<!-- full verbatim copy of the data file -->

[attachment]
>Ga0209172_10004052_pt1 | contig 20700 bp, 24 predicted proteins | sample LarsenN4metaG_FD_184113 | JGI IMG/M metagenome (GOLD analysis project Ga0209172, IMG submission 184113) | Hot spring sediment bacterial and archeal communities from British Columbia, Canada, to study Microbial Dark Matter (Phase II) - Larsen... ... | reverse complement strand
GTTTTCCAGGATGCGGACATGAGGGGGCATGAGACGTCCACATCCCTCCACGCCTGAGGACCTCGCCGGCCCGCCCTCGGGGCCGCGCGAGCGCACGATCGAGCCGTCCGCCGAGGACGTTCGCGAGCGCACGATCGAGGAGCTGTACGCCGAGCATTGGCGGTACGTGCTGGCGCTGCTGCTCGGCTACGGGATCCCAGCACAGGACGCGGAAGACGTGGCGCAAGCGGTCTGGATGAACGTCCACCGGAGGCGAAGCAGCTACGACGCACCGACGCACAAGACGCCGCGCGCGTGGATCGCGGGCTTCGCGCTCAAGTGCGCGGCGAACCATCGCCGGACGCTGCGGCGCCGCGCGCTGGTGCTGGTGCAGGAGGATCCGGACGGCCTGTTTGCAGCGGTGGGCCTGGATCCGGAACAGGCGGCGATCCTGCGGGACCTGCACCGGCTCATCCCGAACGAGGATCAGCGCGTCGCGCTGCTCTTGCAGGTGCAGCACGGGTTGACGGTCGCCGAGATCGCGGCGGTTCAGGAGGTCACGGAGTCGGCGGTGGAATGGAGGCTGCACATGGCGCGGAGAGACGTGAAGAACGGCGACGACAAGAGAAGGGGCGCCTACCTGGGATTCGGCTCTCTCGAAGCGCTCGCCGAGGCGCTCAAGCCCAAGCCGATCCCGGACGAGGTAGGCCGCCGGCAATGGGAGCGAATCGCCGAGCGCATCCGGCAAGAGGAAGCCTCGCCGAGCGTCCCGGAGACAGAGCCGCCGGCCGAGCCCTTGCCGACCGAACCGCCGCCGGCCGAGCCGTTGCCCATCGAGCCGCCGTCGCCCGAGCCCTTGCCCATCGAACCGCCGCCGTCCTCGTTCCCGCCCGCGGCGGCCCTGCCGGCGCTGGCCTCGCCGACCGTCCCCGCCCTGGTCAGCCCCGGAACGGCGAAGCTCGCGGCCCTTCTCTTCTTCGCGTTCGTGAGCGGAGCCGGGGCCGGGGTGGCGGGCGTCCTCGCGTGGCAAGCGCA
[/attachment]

>Ga0209172_10004052_pt1 | contig 20700 bp, 24 predicted proteins | sample LarsenN4metaG_FD_184113 | JGI IMG/M metagenome (GOLD analysis project Ga0209172, IMG submission 184113) | Hot spring sediment bacterial and archeal communities from British Columbia, Canada, to study Microbial Dark Matter (Phase II) - Larsen... ... | reverse complement strand
GTTTTCCAGGATGCGGACATGAGGGGGCATGAGACGTCCACATCCCTCCACGCCTGAGGACCTCGCCGGCCCGCCCTCGGGGCCGCGCGAGCGCACGATCGAGCCGTCCGCCGAGGACGTTCGCGAGCGCACGATCGAGGAGCTGTACGCCGAGCATTGGCGGTACGTGCTGGCGCTGCTGCTCGGCTACGGGATCCCAGCACAGGACGCGGAAGACGTGGCGCAAGCGGTCTGGATGAACGTCCACCGGAGGCGAAGCAGCTACGACGCACCGACGCACAAGACGCCGCGCGCGTGGATCGCGGGCTTCGCGCTCAAGTGCGCGGCGAACCATCGCCGGACGCTGCGGCGCCGCGCGCTGGTGCTGGTGCAGGAGGATCCGGACGGCCTGTTTGCAGCGGTGGGCCTGGATCCGGAACAGGCGGCGATCCTGCGGGACCTGCACCGGCTCATCCCGAACGAGGATCAGCGCGTCGCGCTGCTCTTGCAGGTGCAGCACGGGTTGACGGTCGCCGAGATCGCGGCGGTTCAGGAGGTCACGGAGTCGGCGGTGGAATGGAGGCTGCACATGGCGCGGAGAGACGTGAAGAACGGCGACGACAAGAGAAGGGGCGCCTACCTGGGATTCGGCTCTCTCGAAGCGCTCGCCGAGGCGCTCAAGCCCAAGCCGATCCCGGACGAGGTAGGCCGCCGGCAATGGGAGCGAATCGCCGAGCGCATCCGGCAAGAGGAAGCCTCGCCGAGCGTCCCGGAGACAGAGCCGCCGGCCGAGCCCTTGCCGACCGAACCGCCGCCGGCCGAGCCGTTGCCCATCGAGCCGCCGTCGCCCGAGCCCTTGCCCATCGAACCGCCGCCGTCCTCGTTCCCGCCCGCGGCGGCCCTGCCGGCGCTGGCCTCGCCGACCGTCCCCGCCCTGGTCAGCCCCGGAACGGCGAAGCTCGCGGCCCTTCTCTTCTTCGCGTTCGTGAGCGGAGCCGGGGCCGGGGTGGCGGGCGTCCTCGCGTGGCAAGCGCA